If the account of the restroom incident was false, it is capable of a defamatory meaning, and therefore actionable in libel.   It does not require extended proofs to establish that publication of an account of an employee's brutal attack on his employer would have a tendency to injure that employee in his occupation.  (See Civ.Code, § 45.)   If that occupation is bodyguard to the employer, the libel is worse.   We reject respondent's argument that the restroom beating episode was incapable of bearing a defamatory meaning because it concluded with the employer praising the employee's job qualifications.

In addition, if the statements about plaintiff were not false but only misleadingly derogatory by shading or omission, i.e. if they portrayed plaintiff in a false and offensive light in the public eye, then they are actionable in invasion of privacy.  (See Kapellas v. Kofman (1969) 1 Cal.3d 20, 35 & fn. 16;  Gill v. Curtis Publishing Co. (1952) 38 Cal.2d 273 [accurate Ladies' Home Journal photograph of happily married Los Angeles Farmers' Market concessionaires, accompanied by a caption “Love at first sight is a bad risk” and an article opining that love at first sight is founded only on sexual attraction].)

Defendants contend the false-light claim is made superfluous by the libel claim.  (See Kapellas v. Kofman, supra, 1 Cal.3d at p. 35 fn. 16.)   This argument is premature, because it assumes plaintiff will succeed in his libel claim.   If plaintiff cannot prove falsity, his false-light claim is not superfluous.

The two causes of action claiming invasion of privacy by commercial appropriation, however, cannot lie.1  This tort, which most commonly involves advertising uses, has not been expanded to afford relief to every person named or photographically depicted in a book.  (See Johnson v. Harcourt, Brace, Jovanovich, Inc. (1974) 43 Cal.App.3d 880 [reprint, in college English textbook, of two-year-old national magazine article about plaintiff's returning a full Brink's sack he found in the street].)   The cases cited by plaintiff further illustrate the point.  (Kerby v. Hal Roach Studios (1942) 53 Cal.App.2d 207 [plaintiff's name was used without her consent as author of a letter promoting defendants' motion picture and mailed to 1000 householders];  Fairfield v. American Photocopy etc. Co. (1955) 138 Cal.App.2d 82 [defendant, a manufacturer of photocopy machines, circulated an advertisement falsely naming plaintiff as a satisfied user of its product];  see also Williams v. Weisser (1969) 273 Cal.App.2d 726, 741-742 [defendant took notes during plaintiff's anthropology class lectures at UCLA, then published and sold them, using plaintiff's name to promote sales].)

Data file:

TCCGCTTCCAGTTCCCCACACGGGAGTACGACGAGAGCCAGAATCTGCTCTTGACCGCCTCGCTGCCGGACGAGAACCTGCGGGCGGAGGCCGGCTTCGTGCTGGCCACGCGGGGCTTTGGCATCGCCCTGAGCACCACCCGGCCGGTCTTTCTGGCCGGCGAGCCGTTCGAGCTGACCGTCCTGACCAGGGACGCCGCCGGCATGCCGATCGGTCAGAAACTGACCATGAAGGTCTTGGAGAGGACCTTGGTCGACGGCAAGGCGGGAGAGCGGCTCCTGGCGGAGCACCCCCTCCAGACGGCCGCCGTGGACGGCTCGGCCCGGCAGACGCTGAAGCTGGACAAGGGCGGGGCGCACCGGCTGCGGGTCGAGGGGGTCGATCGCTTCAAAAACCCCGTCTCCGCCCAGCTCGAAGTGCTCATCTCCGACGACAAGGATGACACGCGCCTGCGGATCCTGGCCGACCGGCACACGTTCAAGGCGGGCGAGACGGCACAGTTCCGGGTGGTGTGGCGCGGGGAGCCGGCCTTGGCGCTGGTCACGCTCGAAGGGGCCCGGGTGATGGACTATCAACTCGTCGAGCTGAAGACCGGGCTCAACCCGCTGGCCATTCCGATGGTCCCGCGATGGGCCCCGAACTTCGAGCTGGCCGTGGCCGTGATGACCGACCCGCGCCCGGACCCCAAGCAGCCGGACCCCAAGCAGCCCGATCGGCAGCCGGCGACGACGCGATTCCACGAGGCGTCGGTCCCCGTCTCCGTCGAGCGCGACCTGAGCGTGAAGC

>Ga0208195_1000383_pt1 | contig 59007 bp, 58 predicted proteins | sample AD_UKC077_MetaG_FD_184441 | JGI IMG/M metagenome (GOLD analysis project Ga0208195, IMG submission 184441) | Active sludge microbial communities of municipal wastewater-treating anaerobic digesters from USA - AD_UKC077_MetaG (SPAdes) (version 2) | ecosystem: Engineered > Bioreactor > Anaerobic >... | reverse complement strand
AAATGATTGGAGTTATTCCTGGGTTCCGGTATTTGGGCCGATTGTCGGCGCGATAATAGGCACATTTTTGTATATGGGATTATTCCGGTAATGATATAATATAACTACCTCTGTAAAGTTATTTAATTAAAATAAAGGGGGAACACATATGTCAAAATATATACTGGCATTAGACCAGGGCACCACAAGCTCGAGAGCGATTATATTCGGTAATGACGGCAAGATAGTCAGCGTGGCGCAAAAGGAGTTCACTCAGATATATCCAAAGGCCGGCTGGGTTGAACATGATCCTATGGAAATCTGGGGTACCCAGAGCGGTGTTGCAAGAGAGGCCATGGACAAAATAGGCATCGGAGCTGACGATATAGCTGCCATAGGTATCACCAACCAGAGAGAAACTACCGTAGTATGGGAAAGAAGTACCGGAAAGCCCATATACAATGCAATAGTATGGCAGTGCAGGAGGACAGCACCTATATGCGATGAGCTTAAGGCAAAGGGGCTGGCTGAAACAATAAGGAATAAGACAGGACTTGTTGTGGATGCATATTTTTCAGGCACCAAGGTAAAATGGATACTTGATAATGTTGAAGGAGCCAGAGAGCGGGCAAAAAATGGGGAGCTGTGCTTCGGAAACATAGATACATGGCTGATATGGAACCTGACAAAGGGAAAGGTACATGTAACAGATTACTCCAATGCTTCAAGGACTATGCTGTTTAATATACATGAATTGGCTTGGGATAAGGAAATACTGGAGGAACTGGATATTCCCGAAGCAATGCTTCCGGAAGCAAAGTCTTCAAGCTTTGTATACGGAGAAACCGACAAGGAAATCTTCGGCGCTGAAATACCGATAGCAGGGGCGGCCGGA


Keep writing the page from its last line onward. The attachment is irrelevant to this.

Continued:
The closest case to sustaining plaintiff's position is Eastwood v. Superior Court, supra, 149 Cal.App.3d 409 [National Enquirer cover photograph and story titled “Clint Eastwood in Love Triangle With Tanya Tucker”].   There it was ruled that the deliberately fictionalized account of a well-known motion picture actor's intimate life would constitute actionable commercial exploitation if the publisher, acting with reckless disregard for its falsity, presented it to the readers as true.

It is unnecessary to rule whether 12 Days on the Road is more akin to a National Enquirer article or an English textbook.   This is not the crucial distinction in the case before us.   Rather, in terms of commercial exploitability of the plaintiff's personality, this case is much closer to the Johnson case than to the Eastwood case.   The book does not appear to be a commercial exploitation of the public's interest in reading about plaintiff's personal life.   We conclude that plaintiff's two causes of action for invasion of privacy by unauthorized appropriation of name and likeness cannot stand, and cannot be repleaded on remand.

Of course, we imply no view on whether the publication of defendants' book caused compensable harm to plaintiff.   On appeal from the grant of a demurrer, all factual averments of the complaint are deemed true.  (Argonaut Ins. Co. v. Superior Court (1985) 164 Cal.App.3d 320, 323.)

The order of dismissal is reversed, with directions to permit appellant to file a first amended complaint alleging libel and false-light invasion of privacy.   Costs to appellant.

FOOTNOTES

FOOTNOTE.  

1.   Plaintiff pleaded both a statutory claim under Civil Code section 3344 and a common law claim.  (See Eastwood v. Superior Court (1983) 149 Cal.App.3d 409, 416-417.)

KLEIN, Judge.* FN* Judge of the Municipal Court for the Los Angeles Judicial District, sitting under assignment by the Chairperson of the Judicial Council.

EPSTEIN, Acting P.J., and HASTINGS, J., concur.